I've seen typhoons and hurricanes, gale force winds tearing the tops off trees, and fierce storms at sea with the wind topping 40 knots and the seas thirty feet high. Seeing the waves breaking over the bow of the ship and feeling the stern shake when the screws came out of the water was pretty exciting. (As long as you forgot that the nearest land was a day away.) Really gave new meaning to the saying "Oh God thy sea is so great and my boat is so small." Yes it is, you had better believe it!

I find bad weather exciting, it gets the adrenaline pumping and makes you feel alive. Of course, I'll take sunny skies, warm temperatures, and a mild breeze any day of the week. But still, I'll take a spell of nasty weather from time to time.

I mean, I've gotta blog about something, right?

Green with new roses, blossoming flowers, and a riot of color all around. That's my thing right now. Open that cooler and pass me a beer would you?


Note that snow wasn't mentioned. A little bit is nice. Perhaps an inch or two Christmas morning, all melted by noon. But lots of snow? I have no love for that species of weather, that stuff has tried to kill me more than once. You can keep your blizzards thank you very much. Uh uh. No thanks...


  1. Ah, but there is the deep satisfaction of parking the Deere, knowing that thanks to you and your trusty end loader, all the driveways in the neighborhood are clear, and you can go in, and take an alligator bath. ( That is where you fill the tub so deep, that on the tip of you snout is sticking out, like an alligator ). Then sit on the couch, with a good book, under a down quilt, with a purring Norwegian Forest Cat curled up next to you, practicing his purring!

    1. Ah, the joys of Wisconsin in Spring.

      Or were you talking about winter?


    2. Mid July. It's an interesting state, meteorologically.

    3. The wife and I had been married about 3 months and we decided to visit her family for Christmas in Wisconsin. While we were discussing marriage, we'd decided to issue each other 3 "Be No's". You know. "There will be no squeezing the toothpaste from the middle of the tube" etc. So, there we were, in Wisconsin, in Winter. I've been to Korea, I know Cold. We're driving from Madison to the Airport in Milwaukee. It's a clear day, but as we proceed down the Highway, I notice it getting foggy out the front of the car, and visibility is getting poor. As I glance at the side mirror, I'm startled to find it's clear and a million out the side. Look back in, Foggy. Heater is going full blast. Windshield wipers are going, nothing. Finally, I reach up and touch the windshield. Ice...On the inside of the car!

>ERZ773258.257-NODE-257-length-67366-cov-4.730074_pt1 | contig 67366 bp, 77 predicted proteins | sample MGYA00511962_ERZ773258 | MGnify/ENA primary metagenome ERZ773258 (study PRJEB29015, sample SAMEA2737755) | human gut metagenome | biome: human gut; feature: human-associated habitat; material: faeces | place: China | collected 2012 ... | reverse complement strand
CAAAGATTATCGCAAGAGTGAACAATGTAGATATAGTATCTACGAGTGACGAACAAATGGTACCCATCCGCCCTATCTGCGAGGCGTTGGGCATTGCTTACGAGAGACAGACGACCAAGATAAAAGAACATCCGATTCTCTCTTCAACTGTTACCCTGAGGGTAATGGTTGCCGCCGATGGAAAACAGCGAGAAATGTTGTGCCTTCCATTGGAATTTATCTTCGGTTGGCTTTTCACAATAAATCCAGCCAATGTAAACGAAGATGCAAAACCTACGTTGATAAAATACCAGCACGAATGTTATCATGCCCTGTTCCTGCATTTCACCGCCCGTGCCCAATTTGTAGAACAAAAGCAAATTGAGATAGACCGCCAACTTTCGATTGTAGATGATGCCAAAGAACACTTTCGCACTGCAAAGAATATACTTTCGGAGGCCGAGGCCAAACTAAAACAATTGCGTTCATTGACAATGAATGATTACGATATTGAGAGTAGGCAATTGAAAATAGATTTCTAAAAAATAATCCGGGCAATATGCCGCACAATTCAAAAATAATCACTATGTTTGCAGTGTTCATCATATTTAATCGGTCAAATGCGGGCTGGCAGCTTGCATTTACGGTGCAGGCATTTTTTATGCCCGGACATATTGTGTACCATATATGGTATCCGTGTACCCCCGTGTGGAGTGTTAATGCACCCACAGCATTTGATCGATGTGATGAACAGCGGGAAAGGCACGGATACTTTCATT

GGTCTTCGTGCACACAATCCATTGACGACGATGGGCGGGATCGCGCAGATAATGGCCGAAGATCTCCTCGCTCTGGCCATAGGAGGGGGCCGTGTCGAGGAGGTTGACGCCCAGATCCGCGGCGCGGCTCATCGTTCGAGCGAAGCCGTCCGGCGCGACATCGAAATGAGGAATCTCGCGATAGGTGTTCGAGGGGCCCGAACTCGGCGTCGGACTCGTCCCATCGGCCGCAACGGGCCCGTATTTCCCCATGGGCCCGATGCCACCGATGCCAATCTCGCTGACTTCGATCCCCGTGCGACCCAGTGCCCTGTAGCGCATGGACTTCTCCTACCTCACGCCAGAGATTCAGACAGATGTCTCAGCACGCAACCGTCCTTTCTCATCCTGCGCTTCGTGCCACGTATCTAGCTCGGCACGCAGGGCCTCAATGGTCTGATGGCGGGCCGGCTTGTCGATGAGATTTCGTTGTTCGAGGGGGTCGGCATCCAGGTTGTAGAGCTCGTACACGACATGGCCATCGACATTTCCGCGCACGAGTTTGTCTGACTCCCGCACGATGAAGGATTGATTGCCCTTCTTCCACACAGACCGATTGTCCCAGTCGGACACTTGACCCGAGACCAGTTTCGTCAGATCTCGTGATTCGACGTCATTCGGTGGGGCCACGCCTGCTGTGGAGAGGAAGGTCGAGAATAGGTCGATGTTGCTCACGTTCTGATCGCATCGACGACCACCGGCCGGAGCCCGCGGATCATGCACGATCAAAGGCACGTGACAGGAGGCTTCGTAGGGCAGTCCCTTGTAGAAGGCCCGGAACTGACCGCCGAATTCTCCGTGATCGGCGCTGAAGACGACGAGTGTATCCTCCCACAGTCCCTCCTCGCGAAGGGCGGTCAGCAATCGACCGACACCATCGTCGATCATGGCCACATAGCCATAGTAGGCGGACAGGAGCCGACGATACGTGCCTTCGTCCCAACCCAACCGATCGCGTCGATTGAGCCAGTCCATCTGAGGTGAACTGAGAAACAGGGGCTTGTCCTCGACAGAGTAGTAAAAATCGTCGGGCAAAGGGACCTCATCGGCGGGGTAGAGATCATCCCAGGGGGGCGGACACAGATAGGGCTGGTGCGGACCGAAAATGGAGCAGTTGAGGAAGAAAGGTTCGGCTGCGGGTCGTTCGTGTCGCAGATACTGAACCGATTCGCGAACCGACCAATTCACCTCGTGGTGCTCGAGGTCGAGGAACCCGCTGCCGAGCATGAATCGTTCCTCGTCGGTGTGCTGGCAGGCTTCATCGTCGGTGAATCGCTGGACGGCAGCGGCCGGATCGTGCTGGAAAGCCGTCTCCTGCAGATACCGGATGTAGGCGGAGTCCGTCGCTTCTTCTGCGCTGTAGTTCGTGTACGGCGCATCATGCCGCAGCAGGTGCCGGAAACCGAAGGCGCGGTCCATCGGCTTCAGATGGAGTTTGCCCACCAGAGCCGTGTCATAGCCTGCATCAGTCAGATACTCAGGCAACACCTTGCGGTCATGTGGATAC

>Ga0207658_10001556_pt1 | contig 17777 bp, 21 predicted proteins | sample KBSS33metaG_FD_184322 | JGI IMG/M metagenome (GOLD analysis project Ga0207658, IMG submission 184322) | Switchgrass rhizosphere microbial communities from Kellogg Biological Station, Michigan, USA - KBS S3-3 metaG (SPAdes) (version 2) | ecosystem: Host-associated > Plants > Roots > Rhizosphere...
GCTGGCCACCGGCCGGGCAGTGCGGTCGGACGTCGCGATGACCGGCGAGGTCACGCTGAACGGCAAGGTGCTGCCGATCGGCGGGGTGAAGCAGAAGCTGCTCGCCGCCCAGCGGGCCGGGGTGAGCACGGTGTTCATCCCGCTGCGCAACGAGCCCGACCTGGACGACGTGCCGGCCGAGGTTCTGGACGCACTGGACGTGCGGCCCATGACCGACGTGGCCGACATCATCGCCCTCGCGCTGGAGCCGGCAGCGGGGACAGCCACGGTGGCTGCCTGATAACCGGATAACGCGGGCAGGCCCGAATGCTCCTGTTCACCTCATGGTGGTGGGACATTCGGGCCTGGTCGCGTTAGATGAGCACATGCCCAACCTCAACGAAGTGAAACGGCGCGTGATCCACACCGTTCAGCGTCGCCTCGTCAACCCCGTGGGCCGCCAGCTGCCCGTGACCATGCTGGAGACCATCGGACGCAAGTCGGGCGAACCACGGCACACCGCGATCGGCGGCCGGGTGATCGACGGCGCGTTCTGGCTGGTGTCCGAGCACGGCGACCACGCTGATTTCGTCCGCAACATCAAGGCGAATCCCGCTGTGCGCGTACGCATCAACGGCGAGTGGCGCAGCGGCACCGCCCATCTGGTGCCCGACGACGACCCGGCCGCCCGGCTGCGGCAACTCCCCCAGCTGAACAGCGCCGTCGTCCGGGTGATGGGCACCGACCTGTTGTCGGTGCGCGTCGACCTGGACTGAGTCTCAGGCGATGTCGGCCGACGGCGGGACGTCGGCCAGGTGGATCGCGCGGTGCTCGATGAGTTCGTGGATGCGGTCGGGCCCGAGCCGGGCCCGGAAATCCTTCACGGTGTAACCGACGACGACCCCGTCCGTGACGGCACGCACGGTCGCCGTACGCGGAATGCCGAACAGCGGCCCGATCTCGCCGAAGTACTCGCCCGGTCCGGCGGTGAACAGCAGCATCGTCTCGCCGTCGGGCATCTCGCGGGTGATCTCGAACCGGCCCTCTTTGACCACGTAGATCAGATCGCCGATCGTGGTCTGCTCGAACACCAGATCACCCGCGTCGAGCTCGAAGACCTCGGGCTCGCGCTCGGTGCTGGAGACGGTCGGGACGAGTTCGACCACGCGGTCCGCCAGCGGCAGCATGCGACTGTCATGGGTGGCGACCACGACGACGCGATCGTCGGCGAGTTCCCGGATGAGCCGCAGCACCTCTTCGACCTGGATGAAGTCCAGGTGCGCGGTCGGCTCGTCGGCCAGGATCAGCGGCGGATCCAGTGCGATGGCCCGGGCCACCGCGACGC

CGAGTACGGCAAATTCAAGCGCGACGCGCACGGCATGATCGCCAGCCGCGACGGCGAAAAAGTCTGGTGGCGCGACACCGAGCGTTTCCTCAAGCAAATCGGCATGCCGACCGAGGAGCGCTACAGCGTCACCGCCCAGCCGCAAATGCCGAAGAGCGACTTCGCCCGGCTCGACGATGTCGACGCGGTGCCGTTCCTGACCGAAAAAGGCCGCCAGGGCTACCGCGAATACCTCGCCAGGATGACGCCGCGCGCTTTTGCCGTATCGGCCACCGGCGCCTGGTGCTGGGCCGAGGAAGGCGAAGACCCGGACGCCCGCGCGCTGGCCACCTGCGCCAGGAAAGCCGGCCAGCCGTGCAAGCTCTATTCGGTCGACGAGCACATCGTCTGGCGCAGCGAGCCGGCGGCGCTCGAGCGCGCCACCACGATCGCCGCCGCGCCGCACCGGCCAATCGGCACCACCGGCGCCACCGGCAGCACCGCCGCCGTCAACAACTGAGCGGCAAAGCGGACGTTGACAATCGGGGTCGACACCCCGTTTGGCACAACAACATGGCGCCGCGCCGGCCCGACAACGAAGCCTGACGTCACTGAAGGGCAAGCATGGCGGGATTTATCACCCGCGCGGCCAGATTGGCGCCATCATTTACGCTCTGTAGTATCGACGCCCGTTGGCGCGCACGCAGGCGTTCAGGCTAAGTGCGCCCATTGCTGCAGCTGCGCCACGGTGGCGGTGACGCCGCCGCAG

I turn to my new wife and say "Honey, there will be no visiting your family from October 15th through April 15th." Been 34 years since that day. Do you know how hard it is to go through life with only 2 "Be No's" remaining?

    4. That has to be a challenge.

      (Frost on the inside of the windshield. Oh dear yes I hate that!)

    5. You learn to breathe through your nose. To keep the ice of the inside of the windshield. And to keep your lungs from shattering.

    6. And turn the defroster to windshield only. I saw -54 once, on the thermometer in front of the Adams, WI, High School. That was a crisp morning.

    7. @Shaun, yes one learns that lesson early. A scarf over the face helps too.

      In both respects.

    8. @Scott. Windshield only, Aye.

      -54? Shiver me timbers, I'd not venture outdoors in that for love OR money!

  2. I love a really good snow storm from the comfort of my home, but extreme cold or heat not so much. Heavy winds scare the crap outta me and I love the ocean, but I am a fair weather sailor for sure.

    1. I used to like the whole "watching it snow from my window, I don't have to go anywhere" thing up until a couple of years ago. We lost power for three days. That's an experience I don't ever want to repeat. I know, other folks had (and have had) it worse. But it still sucked. So I really don't care for snowstorms anymore. Not even a little.

      Heavy winds scare the crap out of me as well.

  3. "...I've gotta blog about something..."

    There is that.
    Good post.

    1. You were my inspiration...

      No, seriously. Some of your recent weather-related posts spurred me into action on the meteorological reminiscing front. (If there is such a thing. Well, I guess there is now...)

    2. I know, right?

      We can go on about it because it's so diverse and non-controversial.
      About the only extreme I haven't experienced is the extreme cold.
      I'm pretty sure it has always been in the plus column on the Fahrenheit scale.
      Even warming from the lower reaches there is painful.

  4. Your post on weather topics dredged up some memories.
    I can recall the first time I experienced the air turning green as a precursor to an approaching thunderstorm.